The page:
Attract Millennial Developers with a Killer Message
The goal of any recruiting campaign is simple: deliver
the most compelling message to attract the largest applicant pool so that you
can be very selective. You can run the most expensive and extensive recruiting
campaign of all time, but if your message is not compelling and believable, you
are wasting your time, energy, and money.
Your Brand May Not Be Enough to Attract the Best
Many large tech companies assume that they can rely on
the power of their brand to attract top young talent. Yes, it’s true that
branding is a big part of recruiting. Whether yours is a big brand or a smaller
brand, if Millennials know who you are, trust your reputation, and know you
have lots of resources, often that’s enough to at least get them in the door.
But you should beware that your branding does not get them all the way in the door. Our research shows that some brands are so
high-profile and “modern” (think Google & Apple) that Millennials flock to
them—but they do so for the wrong reasons. Millennials are attracted by the
glamorous perks, exciting work, and potential for fame and fortune that are
attached to the brand, but their unrealistic expectations are often dashed. The
reality of most jobs, whether they are for large brands or not, is a workplace
in which employees are expected to do lots of work. For Millennials, this
realization often leads to a disappointing and unsuccessful employment
experience. That’s why it’s critical to build your brand as an employer, on its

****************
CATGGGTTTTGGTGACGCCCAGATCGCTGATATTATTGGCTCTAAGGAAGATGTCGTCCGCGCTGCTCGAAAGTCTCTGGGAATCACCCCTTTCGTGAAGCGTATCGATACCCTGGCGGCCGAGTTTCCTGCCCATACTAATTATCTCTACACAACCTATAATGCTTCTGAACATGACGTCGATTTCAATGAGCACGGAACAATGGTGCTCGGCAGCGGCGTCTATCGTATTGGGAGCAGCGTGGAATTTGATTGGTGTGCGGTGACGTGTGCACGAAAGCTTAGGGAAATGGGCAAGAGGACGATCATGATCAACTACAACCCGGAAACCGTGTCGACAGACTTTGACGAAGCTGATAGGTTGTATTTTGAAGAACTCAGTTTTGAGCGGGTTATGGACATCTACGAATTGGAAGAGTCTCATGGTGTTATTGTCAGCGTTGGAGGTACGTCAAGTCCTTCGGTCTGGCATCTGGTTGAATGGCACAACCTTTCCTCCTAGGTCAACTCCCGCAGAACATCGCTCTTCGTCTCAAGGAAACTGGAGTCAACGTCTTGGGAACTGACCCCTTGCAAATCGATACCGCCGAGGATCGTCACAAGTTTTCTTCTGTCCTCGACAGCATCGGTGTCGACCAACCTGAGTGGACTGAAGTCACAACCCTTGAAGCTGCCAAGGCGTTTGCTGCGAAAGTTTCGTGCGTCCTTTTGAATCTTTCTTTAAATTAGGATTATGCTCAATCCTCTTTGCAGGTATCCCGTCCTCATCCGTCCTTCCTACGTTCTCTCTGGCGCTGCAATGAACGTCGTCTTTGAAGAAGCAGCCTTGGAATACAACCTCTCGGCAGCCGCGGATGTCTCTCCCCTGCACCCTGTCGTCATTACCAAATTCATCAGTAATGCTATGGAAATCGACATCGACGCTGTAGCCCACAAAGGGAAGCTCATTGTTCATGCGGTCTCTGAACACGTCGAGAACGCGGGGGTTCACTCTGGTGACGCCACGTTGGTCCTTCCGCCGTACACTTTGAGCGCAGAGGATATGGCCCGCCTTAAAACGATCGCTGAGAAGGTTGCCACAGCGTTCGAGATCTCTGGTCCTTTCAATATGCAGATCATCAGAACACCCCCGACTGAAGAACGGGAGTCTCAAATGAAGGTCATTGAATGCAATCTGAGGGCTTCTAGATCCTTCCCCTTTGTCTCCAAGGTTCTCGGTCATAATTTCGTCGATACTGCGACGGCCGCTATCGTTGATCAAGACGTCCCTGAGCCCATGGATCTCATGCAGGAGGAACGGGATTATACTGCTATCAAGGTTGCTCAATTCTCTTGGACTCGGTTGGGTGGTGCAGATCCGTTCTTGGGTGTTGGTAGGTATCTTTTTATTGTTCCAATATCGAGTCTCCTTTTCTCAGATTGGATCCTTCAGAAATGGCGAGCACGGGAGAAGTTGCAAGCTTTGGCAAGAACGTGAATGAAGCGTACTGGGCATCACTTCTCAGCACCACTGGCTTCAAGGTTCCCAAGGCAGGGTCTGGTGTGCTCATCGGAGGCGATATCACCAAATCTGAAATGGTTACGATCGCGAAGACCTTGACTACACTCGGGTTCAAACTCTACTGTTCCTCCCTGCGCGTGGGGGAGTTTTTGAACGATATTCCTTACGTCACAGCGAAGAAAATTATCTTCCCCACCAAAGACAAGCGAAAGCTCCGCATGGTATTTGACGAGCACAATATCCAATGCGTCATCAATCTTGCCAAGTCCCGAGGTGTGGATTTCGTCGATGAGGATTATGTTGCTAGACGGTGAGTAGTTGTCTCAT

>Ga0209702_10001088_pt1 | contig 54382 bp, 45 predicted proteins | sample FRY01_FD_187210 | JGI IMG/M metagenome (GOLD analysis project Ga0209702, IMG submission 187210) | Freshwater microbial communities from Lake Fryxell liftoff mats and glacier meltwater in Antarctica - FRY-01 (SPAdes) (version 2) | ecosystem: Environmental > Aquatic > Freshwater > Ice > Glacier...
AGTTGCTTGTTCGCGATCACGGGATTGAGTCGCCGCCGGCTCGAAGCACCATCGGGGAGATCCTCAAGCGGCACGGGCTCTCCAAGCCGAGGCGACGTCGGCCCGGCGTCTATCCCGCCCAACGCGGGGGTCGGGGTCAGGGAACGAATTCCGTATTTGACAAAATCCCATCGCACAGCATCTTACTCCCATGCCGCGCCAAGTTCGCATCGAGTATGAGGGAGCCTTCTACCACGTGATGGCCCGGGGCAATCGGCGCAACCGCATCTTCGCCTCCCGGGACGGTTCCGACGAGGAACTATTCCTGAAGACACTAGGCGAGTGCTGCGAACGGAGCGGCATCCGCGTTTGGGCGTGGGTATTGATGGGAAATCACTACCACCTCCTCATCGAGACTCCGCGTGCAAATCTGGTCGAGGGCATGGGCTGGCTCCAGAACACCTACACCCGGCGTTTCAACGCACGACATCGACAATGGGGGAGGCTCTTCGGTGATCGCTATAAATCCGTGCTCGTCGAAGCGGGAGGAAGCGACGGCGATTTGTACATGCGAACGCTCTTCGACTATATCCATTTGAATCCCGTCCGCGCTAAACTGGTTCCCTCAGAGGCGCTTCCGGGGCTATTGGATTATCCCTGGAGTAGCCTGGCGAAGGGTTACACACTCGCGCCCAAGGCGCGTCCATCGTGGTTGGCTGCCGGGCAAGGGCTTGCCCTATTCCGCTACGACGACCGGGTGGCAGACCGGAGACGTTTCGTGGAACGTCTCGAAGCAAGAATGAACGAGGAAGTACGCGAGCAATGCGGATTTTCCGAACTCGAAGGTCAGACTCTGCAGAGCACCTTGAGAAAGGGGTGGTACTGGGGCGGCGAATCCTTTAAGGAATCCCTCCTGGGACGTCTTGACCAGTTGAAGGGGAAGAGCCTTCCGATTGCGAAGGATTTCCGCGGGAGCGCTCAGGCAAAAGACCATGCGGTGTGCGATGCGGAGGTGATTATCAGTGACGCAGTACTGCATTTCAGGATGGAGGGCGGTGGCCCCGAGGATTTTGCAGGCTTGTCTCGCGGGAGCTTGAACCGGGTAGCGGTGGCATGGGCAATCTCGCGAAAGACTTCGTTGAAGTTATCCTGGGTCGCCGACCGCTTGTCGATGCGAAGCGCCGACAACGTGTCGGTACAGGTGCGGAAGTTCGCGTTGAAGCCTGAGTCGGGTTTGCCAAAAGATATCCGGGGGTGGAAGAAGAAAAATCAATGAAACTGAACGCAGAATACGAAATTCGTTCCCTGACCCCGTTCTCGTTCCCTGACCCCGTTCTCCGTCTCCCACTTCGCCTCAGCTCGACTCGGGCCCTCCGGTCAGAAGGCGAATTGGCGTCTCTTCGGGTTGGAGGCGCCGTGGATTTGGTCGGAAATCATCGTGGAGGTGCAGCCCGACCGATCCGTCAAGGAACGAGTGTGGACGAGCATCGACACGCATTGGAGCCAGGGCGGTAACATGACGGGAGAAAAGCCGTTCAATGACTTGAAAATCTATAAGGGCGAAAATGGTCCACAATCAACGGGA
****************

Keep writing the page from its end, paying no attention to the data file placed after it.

own terms, right alongside your brand in the marketplace. Just as your brand in
the marketplace is built on the value that you offer to consumers, your brand
as an employer must be built on the value that you offer to employees.
Build Your Employment Brand in Millennial Language
Too many employers today are still offering the same long-term career opportunities, together with traditional, old-fashioned rewards they’ve been offering for decades: slow steps up the organization’s ladder, six-month reviews, annual raises, and other standard benefits. If that’s your message, then it should be no wonder why Millennials aren’t keen to work for you. If all you have to sell potential employees are one-size-fits-all career paths, and rewards that don’t vest until several years in the future, your recruiting message will not be compelling to Millennials. For this new young generation, traditional rewards are merely the threshold test: If you offer benefits that are comparable to other similar employers, then you are, in their view, providing just the minimum.
What’s confusing to many employers, however, is that Millennials appear very concerned about these traditional and long-term benefits. Why is that? Are Millennials simply curious? In part, yes. They are curious to know where they’ll be in the organization if they were to stay for five, ten, or fifteen years. But this is just-in-case information. Just in case they decide to stay at your organization, or get stuck in your system, they want to know how that is likely to play out. Another part of the equation is that Millennials may just be humoring you in the interview process. Millennials are savvy enough to know that hiring managers are concerned with young employee retention, and that they should try to express interest in staying for at least some reasonable period of time. So, what’s ‘reasonable’ for Millennials? They usually assume that whatever time frames you are using to discuss the job must seem reasonable to you, so they mirror that language.